Falling Skies, the TNT Network sci-fi series that debuted in summer 2011, is certainly one of the creepiest shows on TV right now. It’s creepy because of its grotesque, mysterious alien protagonists. And they’re creepy in large part because of the way they sound. At a presentation Monday night in theater at the Los Angeles office of Dolby Laboratories, two of the audio professionals responsible for those sounds explained how they did it.
Season 1 of Falling Skies will be available on Blu-ray Disc on June 5, complete with a Dolby TrueHD 5.1 soundtrack that will show off the audio effects in significantly better quality than the TV broadcast, which was in Dolby Digital. Season 2 premieres on TNT on June 17.
Supervising sound editor Michael Graham and sound designer Rick Steele went into great detail about the techniques they used to create the sounds of the alien creatures, and to make sure those sounds stood out in the mix.
“You have to find the frequency ranges where you can punch in with the sound effects, because the music is taking up so much space in the mix,” Steele said.
“In some cases, they say, ‘Let’s lower the music,’ but that’s very rare,” Graham said.
Craig Eggers, who bears the lengthy title of “director, content creation and playback, Dolby home theater ecosystem,” called up some scenes from Falling Skies to demo the effects at ear-splitting volume through the theater’s state-of-the-art sound system. One scene showed an alien dying — an event that occupied only seconds onscreen, but that took Steele four hours to put together.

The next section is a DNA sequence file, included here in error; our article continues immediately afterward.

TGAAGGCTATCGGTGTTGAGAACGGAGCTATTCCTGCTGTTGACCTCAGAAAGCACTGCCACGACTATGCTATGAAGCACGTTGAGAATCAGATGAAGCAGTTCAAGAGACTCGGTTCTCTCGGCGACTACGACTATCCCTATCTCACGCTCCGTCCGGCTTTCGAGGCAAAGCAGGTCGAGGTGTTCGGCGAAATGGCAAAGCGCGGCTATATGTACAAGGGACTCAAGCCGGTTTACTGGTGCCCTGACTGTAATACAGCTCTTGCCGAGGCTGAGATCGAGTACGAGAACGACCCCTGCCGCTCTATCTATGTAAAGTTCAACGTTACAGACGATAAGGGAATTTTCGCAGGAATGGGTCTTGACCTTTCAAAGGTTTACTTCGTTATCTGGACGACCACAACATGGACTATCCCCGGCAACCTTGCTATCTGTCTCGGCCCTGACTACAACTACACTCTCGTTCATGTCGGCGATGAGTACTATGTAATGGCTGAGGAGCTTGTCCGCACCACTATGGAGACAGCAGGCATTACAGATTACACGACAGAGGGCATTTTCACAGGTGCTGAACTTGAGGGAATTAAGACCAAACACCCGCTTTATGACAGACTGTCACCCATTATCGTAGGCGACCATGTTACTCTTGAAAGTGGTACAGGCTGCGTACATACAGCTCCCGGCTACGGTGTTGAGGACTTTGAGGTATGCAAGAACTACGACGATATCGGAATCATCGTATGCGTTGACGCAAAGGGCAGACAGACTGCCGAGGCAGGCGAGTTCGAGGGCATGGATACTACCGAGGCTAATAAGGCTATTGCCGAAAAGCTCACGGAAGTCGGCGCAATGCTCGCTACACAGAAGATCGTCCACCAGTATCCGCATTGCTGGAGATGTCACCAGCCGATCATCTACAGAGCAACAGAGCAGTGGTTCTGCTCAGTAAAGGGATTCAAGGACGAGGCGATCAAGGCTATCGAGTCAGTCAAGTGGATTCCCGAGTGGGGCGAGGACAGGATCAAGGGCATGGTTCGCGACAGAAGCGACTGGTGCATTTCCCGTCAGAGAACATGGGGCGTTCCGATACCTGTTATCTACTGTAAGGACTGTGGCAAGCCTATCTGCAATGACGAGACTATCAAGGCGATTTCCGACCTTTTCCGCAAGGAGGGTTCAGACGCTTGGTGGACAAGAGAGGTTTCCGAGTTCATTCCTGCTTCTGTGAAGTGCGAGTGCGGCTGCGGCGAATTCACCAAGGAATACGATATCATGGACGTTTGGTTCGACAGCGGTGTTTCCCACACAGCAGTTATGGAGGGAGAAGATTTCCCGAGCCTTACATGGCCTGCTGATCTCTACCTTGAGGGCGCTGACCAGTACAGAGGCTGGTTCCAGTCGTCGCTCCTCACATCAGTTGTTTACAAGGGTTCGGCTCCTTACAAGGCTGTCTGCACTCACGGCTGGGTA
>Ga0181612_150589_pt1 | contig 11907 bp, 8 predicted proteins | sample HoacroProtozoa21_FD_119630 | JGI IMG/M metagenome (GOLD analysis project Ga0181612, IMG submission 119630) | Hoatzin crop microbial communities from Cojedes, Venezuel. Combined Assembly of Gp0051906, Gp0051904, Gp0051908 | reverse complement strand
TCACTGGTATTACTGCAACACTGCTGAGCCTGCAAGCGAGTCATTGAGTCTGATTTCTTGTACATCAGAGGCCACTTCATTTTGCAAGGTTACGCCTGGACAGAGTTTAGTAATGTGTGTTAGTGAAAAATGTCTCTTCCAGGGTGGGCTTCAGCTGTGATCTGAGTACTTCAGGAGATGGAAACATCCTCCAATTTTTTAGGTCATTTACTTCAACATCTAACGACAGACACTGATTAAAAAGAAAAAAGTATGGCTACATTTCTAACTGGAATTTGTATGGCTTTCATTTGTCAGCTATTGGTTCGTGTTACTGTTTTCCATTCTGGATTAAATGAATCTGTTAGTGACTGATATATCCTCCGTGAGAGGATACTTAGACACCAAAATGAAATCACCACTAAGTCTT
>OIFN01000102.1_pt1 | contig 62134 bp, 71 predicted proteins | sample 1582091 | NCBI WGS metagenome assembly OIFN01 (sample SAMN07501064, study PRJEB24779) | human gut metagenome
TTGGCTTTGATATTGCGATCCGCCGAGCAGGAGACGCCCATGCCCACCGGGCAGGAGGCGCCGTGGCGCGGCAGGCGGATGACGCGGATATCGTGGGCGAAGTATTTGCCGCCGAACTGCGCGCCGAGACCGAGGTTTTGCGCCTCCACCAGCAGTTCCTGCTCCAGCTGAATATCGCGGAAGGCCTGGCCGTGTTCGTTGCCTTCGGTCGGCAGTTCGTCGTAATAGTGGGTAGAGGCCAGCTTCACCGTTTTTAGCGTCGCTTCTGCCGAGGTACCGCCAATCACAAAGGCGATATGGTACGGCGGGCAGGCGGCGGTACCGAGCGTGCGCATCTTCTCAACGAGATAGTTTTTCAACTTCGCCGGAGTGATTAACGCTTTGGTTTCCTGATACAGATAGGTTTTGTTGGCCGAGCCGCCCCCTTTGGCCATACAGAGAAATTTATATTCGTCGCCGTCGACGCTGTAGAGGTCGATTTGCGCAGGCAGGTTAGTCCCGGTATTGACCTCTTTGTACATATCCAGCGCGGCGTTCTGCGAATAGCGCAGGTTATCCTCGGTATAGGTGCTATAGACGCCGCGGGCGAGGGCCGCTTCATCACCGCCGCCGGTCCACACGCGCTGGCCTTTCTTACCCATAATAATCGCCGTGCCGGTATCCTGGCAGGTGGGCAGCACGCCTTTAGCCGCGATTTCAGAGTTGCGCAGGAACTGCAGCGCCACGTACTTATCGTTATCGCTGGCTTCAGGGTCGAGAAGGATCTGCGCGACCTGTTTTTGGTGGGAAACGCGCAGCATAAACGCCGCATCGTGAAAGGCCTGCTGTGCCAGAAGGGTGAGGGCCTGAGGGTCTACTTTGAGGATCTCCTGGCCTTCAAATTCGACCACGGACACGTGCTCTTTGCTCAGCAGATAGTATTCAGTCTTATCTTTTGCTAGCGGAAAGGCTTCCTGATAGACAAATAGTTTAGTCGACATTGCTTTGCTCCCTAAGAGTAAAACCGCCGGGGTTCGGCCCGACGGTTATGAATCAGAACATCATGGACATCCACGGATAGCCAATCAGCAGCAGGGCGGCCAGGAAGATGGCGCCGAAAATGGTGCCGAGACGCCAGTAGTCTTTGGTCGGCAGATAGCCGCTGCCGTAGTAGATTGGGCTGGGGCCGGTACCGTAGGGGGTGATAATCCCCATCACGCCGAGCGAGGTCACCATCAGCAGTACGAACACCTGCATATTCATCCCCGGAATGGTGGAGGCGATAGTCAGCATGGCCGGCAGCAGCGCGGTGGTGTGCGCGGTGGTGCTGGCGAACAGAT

Asked how he created the alien’s “voice,” Steele listed the sound clips that he mixed to get the effect: “A moose. A buffalo. A horse coughing up its cud, which I pulled off a quarter-inch tape from the old Columbia [sound effects] library. And a man having an emphysema attack.”
“Rick has about 500,000 sound files he can pull from,” Graham noted.
Graham mixes the soundtrack at Disney Studios, Stage C. “We treat everything we do like a feature film,” he said. “We typically have 125 to 130 tracks of sound, which is crazy for a TV show, although it’s normal for a feature film.”
I asked Graham and Steele what kind of direction they got from the show’s producers (including executive producer Steven Spielberg) when it came to the sounds of the aliens. “None,” Steele said. “We had conceptual artwork, and they gave us some descriptions, but a lot of it doesn’t carry through — the concepts change over time as the show’s being developed.”
“It just kind of grew,” Graham said. “It starts out with the feet of a creature being like this, then no, they’re like this, then they end up with suction cups, and you just have to adapt as it changes.”
The presentation was a little too loud for my delicate ears — and, I would argue, a little too loud for the theater’s speakers — but I’m looking forward to giving the discs a spin on my home system. Who knew it was so complicated to make creature sounds?
Brent Butterworth and Geoff Morrison combine their years of gear testing and knowledge in one überblog of irreverence and techiness.
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